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Doctors and insurers clash on reduction of medical fees

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The health sector in the country is set for choppy waters after insurance companies and doctors failed to agree on the proposed reduction of medical fees.

Insurance companies that provide healthcare cover have threatened to increase the premiums if the fees charged by doctors in medical institutions were not revised.

A premium is the regular installments for an insurance policy by an individual or an organization. Once paid the insurance is mandated to provide coverage to the people.

According to the insurers, the sector is bleeding from the high cost of healthcare coverage which can be afforded by only three percent of Kenyans outside the National Hospital Insurance Fund (NHIF).

A report by the Association of Kenya Insurer says that out of 37 insurance companies only 19 provide medical cover in the country with the number of people buying the indemnity reducing.

“We might soon have to increase our rates of medical covers as the doctor fees in its current form will put the insurance out of reach for many Kenyans,” said Ms Jemimah Mbugua of Resolution Insurance.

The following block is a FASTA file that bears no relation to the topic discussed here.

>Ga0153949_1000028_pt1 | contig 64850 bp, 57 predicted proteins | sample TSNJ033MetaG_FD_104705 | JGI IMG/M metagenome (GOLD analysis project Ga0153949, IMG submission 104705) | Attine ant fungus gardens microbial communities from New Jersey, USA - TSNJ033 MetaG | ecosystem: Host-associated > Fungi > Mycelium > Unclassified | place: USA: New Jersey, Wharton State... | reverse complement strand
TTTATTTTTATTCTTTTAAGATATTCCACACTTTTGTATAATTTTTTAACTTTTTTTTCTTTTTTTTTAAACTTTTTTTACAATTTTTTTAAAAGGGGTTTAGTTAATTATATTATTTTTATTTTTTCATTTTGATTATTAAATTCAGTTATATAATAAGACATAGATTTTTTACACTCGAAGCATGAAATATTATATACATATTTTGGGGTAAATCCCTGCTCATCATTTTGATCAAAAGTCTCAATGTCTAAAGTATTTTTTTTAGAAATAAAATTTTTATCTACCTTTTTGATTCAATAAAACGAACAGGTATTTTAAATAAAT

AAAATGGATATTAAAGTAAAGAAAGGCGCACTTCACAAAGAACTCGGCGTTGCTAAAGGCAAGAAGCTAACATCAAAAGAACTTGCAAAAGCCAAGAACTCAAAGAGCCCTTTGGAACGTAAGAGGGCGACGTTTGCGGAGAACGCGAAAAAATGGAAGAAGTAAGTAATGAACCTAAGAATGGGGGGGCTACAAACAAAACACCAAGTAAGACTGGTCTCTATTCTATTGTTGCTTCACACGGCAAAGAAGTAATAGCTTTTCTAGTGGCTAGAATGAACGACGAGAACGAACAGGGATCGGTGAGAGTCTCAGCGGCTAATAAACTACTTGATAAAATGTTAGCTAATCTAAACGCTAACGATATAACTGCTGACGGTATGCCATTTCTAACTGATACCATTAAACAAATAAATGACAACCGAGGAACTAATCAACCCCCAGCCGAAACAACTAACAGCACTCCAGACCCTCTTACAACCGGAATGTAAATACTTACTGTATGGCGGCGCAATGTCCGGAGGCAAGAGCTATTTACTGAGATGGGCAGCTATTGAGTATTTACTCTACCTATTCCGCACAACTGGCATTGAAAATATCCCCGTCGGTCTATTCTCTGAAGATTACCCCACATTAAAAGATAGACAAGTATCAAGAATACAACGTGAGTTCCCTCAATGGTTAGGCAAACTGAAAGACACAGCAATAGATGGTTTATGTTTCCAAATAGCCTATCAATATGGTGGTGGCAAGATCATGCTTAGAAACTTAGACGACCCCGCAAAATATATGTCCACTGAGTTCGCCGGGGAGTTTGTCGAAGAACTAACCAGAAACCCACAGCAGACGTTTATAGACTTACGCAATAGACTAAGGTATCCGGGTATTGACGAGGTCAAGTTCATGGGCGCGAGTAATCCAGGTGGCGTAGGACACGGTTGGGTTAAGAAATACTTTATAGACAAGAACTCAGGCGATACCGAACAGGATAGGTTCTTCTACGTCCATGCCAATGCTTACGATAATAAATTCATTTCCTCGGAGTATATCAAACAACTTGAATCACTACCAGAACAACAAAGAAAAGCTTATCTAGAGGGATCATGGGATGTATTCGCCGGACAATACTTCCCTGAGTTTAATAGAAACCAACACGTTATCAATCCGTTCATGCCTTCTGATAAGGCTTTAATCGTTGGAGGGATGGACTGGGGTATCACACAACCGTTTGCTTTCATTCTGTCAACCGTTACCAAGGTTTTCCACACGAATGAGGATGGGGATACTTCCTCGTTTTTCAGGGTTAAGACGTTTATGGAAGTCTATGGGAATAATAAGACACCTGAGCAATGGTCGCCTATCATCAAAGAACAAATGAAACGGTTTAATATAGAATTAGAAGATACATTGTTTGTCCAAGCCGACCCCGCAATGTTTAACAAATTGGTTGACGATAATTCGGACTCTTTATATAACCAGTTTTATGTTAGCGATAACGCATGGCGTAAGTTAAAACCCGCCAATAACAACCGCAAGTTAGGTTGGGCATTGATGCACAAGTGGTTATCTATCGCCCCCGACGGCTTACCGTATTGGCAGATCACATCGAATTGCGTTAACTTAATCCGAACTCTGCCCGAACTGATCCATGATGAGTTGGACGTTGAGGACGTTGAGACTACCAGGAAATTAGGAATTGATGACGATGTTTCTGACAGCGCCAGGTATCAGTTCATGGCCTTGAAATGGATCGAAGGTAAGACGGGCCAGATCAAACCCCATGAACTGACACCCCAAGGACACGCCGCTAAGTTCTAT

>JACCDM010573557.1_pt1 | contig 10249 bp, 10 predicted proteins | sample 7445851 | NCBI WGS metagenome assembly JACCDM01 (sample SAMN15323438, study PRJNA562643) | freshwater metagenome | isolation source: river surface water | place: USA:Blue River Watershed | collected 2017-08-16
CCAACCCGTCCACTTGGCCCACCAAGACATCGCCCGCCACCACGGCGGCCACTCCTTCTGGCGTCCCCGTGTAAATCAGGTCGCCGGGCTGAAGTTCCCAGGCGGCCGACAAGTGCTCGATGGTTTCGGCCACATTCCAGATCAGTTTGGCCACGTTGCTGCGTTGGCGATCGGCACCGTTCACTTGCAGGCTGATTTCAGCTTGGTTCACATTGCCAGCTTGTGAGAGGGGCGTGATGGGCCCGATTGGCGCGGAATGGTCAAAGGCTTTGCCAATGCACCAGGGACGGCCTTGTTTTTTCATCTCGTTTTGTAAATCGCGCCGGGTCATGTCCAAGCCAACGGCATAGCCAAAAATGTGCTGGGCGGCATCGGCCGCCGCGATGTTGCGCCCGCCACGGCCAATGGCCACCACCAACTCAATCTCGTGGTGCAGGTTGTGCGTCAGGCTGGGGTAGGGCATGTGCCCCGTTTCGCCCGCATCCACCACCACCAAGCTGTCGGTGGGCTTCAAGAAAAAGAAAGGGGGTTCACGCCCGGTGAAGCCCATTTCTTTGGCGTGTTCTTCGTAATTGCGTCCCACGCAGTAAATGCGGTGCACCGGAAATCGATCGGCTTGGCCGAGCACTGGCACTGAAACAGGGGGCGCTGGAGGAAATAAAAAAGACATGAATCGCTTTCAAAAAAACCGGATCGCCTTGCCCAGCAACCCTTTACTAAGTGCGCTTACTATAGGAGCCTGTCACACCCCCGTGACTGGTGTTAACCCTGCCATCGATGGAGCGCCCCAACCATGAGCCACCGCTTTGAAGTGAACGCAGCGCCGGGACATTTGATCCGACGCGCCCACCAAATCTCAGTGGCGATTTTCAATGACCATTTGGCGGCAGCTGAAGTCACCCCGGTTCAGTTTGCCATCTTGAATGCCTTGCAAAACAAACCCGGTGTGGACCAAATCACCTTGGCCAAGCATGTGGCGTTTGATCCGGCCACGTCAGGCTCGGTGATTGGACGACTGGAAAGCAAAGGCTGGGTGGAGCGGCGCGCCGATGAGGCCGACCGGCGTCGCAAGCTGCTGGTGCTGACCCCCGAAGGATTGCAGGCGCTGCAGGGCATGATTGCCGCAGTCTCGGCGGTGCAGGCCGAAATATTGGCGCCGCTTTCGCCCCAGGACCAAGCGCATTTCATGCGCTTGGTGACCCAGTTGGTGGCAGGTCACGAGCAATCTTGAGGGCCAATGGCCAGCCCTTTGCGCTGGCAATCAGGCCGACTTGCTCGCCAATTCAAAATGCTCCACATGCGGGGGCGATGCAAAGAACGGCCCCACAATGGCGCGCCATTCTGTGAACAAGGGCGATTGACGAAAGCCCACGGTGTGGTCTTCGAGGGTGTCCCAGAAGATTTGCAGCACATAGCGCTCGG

The insurance industry is reported to record the first decline since 2013 with about Sh38.4 billion premium covers bought in 2017 compared to Sh38.8 billion in 2016.

“Why are doctors separating medical fees whenever they perform a double surgery on the same patient at the same time? We are making losses due to the unreasonably high bills,” said Ms Mbugua.

Yesterday, the Consumer Federation of Kenya (Cofek) organized a public consultation on the mater but the doctors declined to attend the meeting despite presence from the Kenya Medical Practitioners and Dentists’ Board (KMPDU).

This is due to the fact that the doctors are opposing the review of medical fees as proposed by the insurer and some members of the parliament.

The National Assembly last year requested the board to review the doctor’s fees gazetted in the 2016 professional fees guideline as the government has the authority to set fees in public hospitals.

However, the doctors have argued that the minimum doctor’s fees should not be slashed rather they should reduce the maximum fees by 20 percent.


Changing the doctor’s minimum fee, which comprises 10-20 percent of the total hospital charges, will affect the benefit they are currently enjoying.

The Cabinet Secretary of Health Sicily Kariuki is set to hear the proposal from the medics this Friday.

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Brenda Gamonde
Brenda Gamonde
Brenda Gamonde is reporter with Business Today. Email: [email protected]
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